Friday- More Under the Radar Essential Oils-Ho Wood

Continuing on with the essential oils that you may be unfamiliar with, this next one is interesting, yet under the radar for most recreational EO users. It is Ho Wood. 
Botanically known as Cinnamomum camphora, this soft wood is very similar to rosewood, but with a much more renewable source. It is a large evergreen tree that grows to almost 100 feet tall, and is quite invasive. Its root system is massive and its spreading can disrupt urban drainage and sewer systems, as well as degrading river banks. Also, its leaves contain a high carbon content which damage water quality and fresh water fish habitats when they fall into rivers and streams. The camphor content in the leaves also serves to prevent other plants from germinating successfully, which ensures its success against potentially competing vegetation. Not to mention, that its seeds are very attractive to birds, and they pass in tact through the digestive system, ensuring rapid distribution. For these reasons, this tree has been deemed a "noxious weed" in many parts of Australia and Wales. It s also becoming a problem in the rain forests where it competes against eucalyptus trees, the sole food source of endangered koalas.

The tree itself has glossy, waxy appearing leaves that smell like camphor when they are crushed. In the Spring, it produces small white flowers and clusters of black berry like fruit among its bright green foliage. The bark is pale, rough, and has vertical fissures. Its wood,traditionally, was used to make the handles of Japanese swords and knives because it didn't scratch the blades (it's a soft wood). Today, it is most often used for the ornamental parts of houses and for cabinet making.

Cinnamomum camphora is native to Taiwan, Japan, China, and Indochina. It is largely produced by China and Japan, where it is cultivated for timber production and camphor. Camphor is a white crystalline substance that is obtained from the tree. It is usually sold in its solid, waxy form, and was an especially major industry in Taiwan from 1895 to 1945, where it was used medicinally and as a major component for smokeless gunpowder and celluloid. Primitive stills were set up in the mountainous areas (where the trees were/are usually found). The wood was chipped, then the chips were steamed. The camphor crystallized on the inside of a crystallization box after the vapor passed through a cooling chamber. Then they scraped it off and packed out to the government-run factories for processing and sale. Camphor was actually one of the most lucrative [of several important] government monopolies under the Japanese.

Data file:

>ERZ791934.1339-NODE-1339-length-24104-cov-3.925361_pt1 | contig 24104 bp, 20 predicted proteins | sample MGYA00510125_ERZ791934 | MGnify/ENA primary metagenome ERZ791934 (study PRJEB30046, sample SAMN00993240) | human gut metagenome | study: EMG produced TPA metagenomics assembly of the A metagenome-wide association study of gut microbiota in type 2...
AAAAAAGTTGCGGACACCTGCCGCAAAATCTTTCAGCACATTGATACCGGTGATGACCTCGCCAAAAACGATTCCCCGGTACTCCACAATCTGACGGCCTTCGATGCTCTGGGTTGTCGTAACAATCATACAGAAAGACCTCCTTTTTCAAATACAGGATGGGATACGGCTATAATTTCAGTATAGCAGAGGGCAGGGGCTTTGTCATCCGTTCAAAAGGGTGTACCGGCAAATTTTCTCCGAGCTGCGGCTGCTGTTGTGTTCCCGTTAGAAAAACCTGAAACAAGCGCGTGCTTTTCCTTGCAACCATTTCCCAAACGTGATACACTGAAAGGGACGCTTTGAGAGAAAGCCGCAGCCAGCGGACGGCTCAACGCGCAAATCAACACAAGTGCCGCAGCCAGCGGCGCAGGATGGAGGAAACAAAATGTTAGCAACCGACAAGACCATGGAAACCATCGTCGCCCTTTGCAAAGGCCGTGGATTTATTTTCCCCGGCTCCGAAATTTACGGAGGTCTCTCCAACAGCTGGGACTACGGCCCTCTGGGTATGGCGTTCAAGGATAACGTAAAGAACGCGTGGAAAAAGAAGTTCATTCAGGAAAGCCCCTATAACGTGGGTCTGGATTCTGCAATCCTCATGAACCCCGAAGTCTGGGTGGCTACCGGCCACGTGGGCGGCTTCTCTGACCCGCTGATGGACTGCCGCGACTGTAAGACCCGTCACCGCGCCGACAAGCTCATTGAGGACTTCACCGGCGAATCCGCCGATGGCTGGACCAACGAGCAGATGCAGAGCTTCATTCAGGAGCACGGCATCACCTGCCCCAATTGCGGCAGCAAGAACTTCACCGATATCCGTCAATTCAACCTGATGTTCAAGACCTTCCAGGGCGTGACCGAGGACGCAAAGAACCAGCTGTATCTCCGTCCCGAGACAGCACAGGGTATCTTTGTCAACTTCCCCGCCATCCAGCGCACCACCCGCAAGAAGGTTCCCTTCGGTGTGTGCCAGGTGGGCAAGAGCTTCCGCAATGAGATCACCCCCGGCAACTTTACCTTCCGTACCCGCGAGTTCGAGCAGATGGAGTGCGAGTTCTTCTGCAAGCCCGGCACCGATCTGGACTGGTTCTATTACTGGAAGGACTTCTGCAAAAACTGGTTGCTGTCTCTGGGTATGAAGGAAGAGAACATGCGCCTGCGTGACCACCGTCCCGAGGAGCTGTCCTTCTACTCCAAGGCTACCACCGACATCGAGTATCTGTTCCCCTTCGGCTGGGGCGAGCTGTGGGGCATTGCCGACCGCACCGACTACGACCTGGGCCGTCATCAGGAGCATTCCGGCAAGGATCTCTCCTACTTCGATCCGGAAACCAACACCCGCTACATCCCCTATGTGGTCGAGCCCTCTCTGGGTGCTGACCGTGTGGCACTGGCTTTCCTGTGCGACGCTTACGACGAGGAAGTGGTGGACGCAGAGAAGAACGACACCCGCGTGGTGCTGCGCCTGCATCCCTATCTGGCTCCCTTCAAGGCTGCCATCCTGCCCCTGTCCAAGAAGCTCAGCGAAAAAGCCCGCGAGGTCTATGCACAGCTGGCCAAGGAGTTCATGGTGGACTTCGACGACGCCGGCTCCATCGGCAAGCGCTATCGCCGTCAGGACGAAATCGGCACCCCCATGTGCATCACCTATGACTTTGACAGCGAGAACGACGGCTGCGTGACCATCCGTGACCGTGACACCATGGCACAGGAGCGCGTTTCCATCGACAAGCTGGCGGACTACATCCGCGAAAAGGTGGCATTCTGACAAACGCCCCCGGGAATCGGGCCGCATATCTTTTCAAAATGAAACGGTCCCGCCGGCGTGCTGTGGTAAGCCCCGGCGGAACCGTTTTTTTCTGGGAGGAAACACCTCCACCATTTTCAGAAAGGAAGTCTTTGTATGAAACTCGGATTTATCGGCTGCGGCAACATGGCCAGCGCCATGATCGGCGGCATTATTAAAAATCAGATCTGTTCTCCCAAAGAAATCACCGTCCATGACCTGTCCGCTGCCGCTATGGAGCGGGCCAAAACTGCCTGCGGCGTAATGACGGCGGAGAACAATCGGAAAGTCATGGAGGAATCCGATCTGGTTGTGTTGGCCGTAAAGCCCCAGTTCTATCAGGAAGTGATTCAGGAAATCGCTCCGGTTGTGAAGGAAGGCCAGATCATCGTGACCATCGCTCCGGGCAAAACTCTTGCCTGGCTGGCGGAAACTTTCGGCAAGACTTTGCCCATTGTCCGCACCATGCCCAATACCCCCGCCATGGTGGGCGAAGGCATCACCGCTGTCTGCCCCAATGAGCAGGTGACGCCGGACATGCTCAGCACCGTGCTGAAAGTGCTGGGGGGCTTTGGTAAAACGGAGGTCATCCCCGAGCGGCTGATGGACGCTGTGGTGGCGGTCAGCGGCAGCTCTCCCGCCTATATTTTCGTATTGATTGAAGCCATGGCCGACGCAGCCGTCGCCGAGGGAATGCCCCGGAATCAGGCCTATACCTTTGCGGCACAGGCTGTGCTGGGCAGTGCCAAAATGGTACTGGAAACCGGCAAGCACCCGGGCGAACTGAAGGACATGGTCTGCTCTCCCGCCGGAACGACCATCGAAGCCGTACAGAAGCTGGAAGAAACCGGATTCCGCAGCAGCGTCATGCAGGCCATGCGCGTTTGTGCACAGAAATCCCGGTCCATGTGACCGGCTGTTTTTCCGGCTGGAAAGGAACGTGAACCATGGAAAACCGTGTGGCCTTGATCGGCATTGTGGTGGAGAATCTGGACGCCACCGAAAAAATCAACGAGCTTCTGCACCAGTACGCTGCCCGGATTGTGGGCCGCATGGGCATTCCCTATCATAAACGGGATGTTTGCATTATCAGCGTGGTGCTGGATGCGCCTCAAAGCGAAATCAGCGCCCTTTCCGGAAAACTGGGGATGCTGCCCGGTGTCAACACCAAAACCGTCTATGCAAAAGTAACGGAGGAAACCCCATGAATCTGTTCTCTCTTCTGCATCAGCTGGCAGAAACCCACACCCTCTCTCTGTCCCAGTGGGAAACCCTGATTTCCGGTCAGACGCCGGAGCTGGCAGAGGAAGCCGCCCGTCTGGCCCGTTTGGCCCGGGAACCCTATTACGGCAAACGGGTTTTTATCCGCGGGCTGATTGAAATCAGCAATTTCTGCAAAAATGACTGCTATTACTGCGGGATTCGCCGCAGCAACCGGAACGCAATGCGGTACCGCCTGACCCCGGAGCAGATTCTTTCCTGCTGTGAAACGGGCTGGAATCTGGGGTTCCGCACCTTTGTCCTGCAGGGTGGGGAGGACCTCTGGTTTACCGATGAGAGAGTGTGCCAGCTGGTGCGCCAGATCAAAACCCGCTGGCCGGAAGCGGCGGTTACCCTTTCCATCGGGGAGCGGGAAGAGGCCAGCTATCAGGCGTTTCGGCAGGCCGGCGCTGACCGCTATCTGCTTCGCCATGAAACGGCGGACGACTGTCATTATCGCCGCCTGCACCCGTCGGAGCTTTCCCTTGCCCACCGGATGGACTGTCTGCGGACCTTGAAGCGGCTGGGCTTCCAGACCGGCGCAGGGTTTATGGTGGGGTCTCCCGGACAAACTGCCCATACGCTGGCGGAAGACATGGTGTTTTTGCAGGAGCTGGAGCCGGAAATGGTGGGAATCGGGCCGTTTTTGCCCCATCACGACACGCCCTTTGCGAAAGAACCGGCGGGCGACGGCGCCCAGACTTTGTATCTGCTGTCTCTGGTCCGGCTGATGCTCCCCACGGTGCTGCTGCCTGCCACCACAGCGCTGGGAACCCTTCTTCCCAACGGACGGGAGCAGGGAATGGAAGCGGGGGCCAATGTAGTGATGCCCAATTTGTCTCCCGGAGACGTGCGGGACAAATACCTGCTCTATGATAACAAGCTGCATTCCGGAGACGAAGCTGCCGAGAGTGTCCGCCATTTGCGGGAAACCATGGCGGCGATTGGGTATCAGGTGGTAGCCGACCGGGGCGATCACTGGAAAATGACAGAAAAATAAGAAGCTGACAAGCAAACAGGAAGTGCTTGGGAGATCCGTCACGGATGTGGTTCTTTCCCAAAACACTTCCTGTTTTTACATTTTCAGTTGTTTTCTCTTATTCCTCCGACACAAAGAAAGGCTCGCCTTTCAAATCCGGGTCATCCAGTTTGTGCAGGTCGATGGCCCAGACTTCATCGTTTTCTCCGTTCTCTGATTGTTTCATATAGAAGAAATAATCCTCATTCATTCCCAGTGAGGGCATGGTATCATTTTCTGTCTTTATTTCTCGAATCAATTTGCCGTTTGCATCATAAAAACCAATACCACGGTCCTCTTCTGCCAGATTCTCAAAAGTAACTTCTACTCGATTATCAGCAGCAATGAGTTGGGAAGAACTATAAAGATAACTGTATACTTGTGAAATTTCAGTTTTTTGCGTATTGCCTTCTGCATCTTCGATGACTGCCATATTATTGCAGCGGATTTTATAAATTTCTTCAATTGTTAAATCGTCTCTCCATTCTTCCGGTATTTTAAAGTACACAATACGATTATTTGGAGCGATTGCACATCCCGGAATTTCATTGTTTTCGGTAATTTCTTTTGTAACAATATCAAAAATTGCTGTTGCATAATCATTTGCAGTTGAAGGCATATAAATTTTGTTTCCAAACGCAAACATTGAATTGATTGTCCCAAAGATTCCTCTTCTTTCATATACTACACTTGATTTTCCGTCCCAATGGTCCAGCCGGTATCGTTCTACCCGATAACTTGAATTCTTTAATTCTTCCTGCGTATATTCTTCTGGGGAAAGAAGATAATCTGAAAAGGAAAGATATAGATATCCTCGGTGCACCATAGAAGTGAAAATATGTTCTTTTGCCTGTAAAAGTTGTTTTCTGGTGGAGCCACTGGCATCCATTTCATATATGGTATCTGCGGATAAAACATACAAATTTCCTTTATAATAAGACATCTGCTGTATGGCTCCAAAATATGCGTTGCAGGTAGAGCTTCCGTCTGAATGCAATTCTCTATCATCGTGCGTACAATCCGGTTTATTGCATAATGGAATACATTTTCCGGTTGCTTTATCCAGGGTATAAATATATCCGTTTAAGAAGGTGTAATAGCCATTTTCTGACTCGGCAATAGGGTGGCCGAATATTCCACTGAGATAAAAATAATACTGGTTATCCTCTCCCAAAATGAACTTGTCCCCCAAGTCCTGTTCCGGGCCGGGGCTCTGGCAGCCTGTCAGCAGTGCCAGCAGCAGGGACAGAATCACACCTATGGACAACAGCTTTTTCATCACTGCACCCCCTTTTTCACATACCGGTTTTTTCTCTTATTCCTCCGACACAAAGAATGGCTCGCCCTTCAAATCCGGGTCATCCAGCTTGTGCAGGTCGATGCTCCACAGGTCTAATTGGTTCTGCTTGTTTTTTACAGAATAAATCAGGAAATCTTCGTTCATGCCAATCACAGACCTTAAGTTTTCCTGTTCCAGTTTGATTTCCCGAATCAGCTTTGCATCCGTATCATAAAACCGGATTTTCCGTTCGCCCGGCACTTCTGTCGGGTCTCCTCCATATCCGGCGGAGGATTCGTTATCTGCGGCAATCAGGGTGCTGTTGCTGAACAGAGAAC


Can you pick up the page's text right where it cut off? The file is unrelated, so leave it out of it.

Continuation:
The essential oil of this laurel contains the volatile chemical compounds in all of the plant parts. The wood and leaves are steamed distilled for the EO's.  This is quite an unique tree, as it has six different chemical variants, these are called chemotypes. They are camphor, linalool, 1,8 cineole, nerolidol, safrole or borneol. In China, the field workers avoid mixing the chemotypes when harvesting by their smell. The cineole fraction of this laurel is used (in China) to manufacture fake "eucalyptus oil"  These chemical variants, the chemotypes, seem to be dependent upon the country of origin of the tree, and they are actually identifiable by the country. The   Cinnamomum camphora, grown in Taiwan and Japan, called "Ho Wood",  is normally very high in Linalool, usually between 80 and 85%. But the same tree, grown in India and Sri Lanka  has a high camphor chemotype that remains dominant. The Cinnamomum camphora grown in Madagascar, on the other hand, is high in 1,8 Cineole, averaging between 40 and 50%. This essential oil [from the Madagascar trees] is commercially known as Ravintsara. While many variables affect crops, which in turn affect the scent and overall quality of essential oils, this degree of variation is rare and quite unique.
Getting back to the Ho Wood EO, according to Mountain Rose Herbs, it is classified as a middle note, and it has a bright, warm, slightly woody scent. It is mainly used (in the US) in the perfume industry as a substitute for rosewood oil. It is steam distilled from the twigs, leaves and wood of the tree, and has analgesic, antidepressant, antiseptic, and sedative properties, so it greatly benefits anxiety and depressive disorders. It is generally a safe EO, with no known issues. 

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